I include a construction photo of the Wabash bridge in Pittsburgh because this bridge would have been built the same way.
Photographer unknown via Bridge Hunter
Mtnclimberjoe Rail Photography posted
A trio of SD40's lead Wheeling & Lake Erie train 218 as it crosses over the Ohio River bridge into Rockdale, West Virginia from Mingo Junction, Ohio. This massive bridge was built in 1904 by the American Bridge Company and at the time was the world's longest cantilever truss bridge. It's distinct style includes decorative finials on top of the two main towers.
WLE Rook Subdivision
Rockdale, WV
WLE 218 (Manifest; Brewster, OH to Rook, PA)
WE 6991 SD40-2 Ex. CITX 3068, GCFX 3068, GTW 5929 Blt. 1970
WE 6348 SD40-2 Ex. EMDX 6348, SOO 6348, MILW 175 Blt. 1973
WE 6354 SD40-2 Ex. AWVR 1206, AWVR 9705, KCS 665 Blt. 1974

This bridge is in the background of this steel plant photo.
JSW via DeBruler

Thursday, April 29, 2021

1924 US-6,202 Bear Mountain (Purple Heart Veterans) Bridge over Hudson River

(Bridge Hunter; Historic BridgesDave Frieder PhotosSatellite)

"Bear Mountain Bridge was the first vehicular river crossing between New York City and Albany. At the time it was built, it was also the longest suspension bridge in the world and the first suspended bridge to have a concrete deck."  The name was changed to Purple Heart Veterans in 2018. Because the land in the area is granite, the piers and anchors were easy to build. However, the road to the east side was hard to build. 70% of the material had to be drilled and blasted. And care had to be exercised so that none of that material fell on the NYC tracks that were below the road. [hbhv, nysba has the same text so I don't know which is the true source of the material.]

The largest span is 1,632' and it is 2,258' long. It was rehabilitated in 1977. [Bridge Hunter]

That is Bear Mountain in the background.
LC-HS503- 757
Below Bear Mountain bridge, Appalachian Trail, [New York]

LC-G613- 60322
Bear Mountain bridge.

Adam Kuczynski posted
Bear Mountain, New York.
[Again, Bear Mountain is in the background of this photo. The train is on the CSX Popolopen Creek Bridge.]

Ian Martin Flickr via Bridge Hunter-Popolopen
Q434 shows up at Popolopen Creek under a cloud on an otherwise-sunny afternoon, led by CSX 7899 and 5306.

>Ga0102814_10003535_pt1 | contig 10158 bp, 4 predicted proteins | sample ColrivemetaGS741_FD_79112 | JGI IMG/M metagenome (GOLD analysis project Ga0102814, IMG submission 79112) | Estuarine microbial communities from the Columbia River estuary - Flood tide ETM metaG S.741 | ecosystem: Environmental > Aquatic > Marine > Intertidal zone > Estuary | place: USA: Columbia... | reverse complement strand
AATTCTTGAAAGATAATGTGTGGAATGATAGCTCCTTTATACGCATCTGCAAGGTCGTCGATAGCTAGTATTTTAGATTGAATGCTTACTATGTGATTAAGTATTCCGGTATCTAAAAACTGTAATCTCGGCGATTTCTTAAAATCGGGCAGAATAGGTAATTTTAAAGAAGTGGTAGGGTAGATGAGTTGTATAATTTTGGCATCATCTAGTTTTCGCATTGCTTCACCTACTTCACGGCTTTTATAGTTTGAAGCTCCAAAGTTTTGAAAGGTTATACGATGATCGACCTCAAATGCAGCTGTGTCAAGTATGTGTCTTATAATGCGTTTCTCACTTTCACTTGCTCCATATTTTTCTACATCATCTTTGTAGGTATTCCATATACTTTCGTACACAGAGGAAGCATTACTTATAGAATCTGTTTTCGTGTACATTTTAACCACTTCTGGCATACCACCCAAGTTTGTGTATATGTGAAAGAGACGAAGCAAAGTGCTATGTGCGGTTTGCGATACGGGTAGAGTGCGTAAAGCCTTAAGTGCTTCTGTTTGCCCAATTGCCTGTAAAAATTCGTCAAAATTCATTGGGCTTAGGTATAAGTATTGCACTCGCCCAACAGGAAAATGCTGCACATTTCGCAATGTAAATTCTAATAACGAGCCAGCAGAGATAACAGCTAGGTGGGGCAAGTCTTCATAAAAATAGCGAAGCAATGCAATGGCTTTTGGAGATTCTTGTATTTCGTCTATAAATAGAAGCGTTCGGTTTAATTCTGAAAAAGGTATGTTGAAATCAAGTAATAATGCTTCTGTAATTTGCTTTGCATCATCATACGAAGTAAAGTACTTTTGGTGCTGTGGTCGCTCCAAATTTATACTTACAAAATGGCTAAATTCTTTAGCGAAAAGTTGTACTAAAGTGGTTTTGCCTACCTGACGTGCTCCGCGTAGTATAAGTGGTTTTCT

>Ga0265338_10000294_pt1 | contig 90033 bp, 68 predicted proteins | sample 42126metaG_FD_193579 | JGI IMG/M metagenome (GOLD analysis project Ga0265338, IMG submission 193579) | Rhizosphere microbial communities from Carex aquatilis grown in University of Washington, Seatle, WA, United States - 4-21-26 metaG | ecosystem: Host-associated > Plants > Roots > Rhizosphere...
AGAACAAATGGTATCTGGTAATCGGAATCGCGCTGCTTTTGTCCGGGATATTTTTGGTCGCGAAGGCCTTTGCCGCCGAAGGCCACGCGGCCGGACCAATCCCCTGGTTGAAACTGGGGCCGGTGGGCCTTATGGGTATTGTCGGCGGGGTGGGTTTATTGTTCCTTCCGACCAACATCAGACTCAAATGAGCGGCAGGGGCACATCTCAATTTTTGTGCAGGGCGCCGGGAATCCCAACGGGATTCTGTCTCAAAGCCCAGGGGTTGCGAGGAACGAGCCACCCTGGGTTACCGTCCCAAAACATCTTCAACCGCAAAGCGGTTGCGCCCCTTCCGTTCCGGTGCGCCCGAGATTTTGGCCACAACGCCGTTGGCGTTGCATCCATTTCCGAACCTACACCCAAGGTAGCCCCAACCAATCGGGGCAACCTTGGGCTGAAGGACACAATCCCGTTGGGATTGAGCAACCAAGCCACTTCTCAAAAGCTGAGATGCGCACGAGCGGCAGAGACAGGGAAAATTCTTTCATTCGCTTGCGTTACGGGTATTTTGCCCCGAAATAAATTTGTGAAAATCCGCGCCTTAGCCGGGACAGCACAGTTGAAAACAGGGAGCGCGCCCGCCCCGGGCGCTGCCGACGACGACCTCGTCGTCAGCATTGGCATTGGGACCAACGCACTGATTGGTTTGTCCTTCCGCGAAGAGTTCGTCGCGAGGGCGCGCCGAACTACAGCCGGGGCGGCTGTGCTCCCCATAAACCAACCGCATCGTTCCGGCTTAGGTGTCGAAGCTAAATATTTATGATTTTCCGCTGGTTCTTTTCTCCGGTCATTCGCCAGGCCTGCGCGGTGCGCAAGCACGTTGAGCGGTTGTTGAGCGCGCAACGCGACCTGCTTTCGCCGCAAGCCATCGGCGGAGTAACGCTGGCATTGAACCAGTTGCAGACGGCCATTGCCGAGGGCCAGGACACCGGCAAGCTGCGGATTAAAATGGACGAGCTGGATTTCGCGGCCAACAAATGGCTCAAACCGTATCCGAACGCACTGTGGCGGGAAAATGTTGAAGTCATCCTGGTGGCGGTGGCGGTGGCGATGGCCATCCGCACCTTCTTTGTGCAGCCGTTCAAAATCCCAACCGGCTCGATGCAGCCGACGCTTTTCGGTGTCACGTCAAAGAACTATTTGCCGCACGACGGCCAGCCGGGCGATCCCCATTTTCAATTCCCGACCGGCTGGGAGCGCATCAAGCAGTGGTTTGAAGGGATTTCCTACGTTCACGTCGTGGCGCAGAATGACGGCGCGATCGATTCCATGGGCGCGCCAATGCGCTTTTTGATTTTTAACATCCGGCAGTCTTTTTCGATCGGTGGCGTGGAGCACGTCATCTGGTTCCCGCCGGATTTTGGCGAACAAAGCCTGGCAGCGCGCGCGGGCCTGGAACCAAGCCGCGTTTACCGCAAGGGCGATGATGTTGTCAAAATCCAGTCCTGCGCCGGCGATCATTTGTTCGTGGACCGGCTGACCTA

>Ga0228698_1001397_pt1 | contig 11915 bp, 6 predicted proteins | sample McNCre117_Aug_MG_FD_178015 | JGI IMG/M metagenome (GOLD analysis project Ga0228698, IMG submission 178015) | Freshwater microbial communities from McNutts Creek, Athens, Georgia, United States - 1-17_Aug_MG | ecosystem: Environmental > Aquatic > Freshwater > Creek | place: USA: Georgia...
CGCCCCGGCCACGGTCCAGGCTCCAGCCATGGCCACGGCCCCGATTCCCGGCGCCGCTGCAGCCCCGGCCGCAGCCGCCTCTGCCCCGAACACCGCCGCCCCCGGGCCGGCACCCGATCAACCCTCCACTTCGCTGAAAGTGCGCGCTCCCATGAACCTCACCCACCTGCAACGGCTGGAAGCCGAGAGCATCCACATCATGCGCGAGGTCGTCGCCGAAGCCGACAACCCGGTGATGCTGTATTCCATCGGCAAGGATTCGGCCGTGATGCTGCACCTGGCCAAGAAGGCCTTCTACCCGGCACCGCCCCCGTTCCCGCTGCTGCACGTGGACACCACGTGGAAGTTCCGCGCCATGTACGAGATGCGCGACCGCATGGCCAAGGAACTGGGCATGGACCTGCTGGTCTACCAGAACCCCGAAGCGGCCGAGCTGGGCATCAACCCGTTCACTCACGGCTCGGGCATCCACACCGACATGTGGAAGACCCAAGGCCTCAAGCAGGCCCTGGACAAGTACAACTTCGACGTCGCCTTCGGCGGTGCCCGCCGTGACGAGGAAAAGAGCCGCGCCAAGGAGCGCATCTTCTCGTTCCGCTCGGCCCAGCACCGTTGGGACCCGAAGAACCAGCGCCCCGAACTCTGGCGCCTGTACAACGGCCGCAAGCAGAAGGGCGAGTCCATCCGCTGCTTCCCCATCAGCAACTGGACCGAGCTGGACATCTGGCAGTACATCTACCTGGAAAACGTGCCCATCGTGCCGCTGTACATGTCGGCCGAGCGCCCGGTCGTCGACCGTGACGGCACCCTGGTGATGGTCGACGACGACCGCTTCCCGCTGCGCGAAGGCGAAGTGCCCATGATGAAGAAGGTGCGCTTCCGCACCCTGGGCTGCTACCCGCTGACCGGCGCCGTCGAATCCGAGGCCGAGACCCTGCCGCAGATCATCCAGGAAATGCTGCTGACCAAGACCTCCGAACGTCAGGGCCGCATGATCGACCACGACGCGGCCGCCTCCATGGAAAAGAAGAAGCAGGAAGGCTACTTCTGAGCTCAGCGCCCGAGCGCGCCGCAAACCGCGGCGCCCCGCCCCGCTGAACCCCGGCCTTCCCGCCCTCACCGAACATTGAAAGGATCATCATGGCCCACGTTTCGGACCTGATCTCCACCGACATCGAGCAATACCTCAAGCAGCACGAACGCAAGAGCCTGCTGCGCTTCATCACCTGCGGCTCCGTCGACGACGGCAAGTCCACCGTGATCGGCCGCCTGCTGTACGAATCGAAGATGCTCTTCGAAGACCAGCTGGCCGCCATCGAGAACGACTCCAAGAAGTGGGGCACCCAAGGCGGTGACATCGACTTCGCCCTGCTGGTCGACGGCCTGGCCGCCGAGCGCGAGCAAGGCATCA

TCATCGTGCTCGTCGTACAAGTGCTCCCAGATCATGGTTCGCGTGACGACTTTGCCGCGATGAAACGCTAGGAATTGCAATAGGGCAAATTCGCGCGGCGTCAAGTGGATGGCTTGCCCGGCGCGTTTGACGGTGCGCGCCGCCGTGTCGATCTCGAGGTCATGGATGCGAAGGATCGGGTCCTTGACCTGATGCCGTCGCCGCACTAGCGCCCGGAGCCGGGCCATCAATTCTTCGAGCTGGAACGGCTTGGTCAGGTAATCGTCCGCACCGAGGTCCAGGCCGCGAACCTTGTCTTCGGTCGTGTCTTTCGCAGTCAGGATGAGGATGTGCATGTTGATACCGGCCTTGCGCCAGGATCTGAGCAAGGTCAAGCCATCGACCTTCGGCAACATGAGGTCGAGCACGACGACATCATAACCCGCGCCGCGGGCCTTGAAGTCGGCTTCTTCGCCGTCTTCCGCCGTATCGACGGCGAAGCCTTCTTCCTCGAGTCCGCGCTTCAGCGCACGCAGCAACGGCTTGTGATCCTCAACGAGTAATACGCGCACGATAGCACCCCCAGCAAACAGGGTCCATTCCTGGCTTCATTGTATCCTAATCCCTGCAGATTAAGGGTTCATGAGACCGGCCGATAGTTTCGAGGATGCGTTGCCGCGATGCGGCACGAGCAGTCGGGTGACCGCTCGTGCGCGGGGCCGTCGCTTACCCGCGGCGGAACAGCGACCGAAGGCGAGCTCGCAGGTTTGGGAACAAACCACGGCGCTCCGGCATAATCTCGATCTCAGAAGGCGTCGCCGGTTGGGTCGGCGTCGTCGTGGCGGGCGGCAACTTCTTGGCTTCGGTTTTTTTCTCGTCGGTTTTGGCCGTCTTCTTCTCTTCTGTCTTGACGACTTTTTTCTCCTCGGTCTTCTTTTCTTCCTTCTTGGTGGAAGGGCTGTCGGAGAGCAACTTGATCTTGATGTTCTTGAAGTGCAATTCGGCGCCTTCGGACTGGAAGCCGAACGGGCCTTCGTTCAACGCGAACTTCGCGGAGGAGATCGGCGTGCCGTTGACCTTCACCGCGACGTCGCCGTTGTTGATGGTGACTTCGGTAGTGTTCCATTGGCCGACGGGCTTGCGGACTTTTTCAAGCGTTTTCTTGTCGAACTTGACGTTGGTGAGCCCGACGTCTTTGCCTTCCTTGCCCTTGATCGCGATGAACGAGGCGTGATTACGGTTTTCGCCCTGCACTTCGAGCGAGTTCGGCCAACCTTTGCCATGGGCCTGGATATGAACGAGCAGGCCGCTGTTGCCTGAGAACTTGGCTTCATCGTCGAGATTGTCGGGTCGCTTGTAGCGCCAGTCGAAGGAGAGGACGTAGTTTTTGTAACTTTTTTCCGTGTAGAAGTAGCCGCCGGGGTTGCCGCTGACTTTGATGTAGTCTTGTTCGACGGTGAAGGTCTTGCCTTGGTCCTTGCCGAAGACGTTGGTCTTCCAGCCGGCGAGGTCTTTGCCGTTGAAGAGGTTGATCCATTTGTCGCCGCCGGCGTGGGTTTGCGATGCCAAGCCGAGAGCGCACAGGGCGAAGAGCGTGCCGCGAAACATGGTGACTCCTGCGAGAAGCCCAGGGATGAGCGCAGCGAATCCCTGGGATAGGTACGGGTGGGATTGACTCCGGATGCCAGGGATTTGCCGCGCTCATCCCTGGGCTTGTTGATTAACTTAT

The east shore has its own "mountain," which is called Anthony's Nose.
NYCroads (2004 photo by C.C. Slater.)
"Construction of the bridge began in March 1923. The anchorages that hold the two main steel cables were dug manually out of solid rock at a rate of approximately eight feet per week. The west anchorage was dug 110 feet into the rock, and the east anchorage 90 feet into the rock. Once the anchorages were completed in October 1923, work began on the two 351-foot-tall towers. The towers were completed in April 1924....When it opened, the Bear Mountain Bridge had the longest main suspension span in the world, surpassing that of the Williamsburg Bridge by 32 feet. It held its title for only two years, giving it up to the Benjamin Franklin Bridge across the Delaware River in Philadelphia in 1926."

River Rail Photo posted
Take A Hike. Looking down from the top on Anthony's Nose in the Town of Cortlandt, New York on Friday, May 8, 2015 gives the "bird's eye view" of CSX 3013 (ES44AC-H) leading an intermodal train over Popolopen Creek in Fort Montgomery, New York. There are four bridges in pic (clockwise) - Popolopen Arch Bridge (Route 9W/road), Poplopen Suspension Bridge (pedestrian), Popolopen Creek Trestle (railroad) and the Bear Mountain Bridge (road). If you want to go for a hike here on a summer weekend, get up early - the limited parking fills up very fast.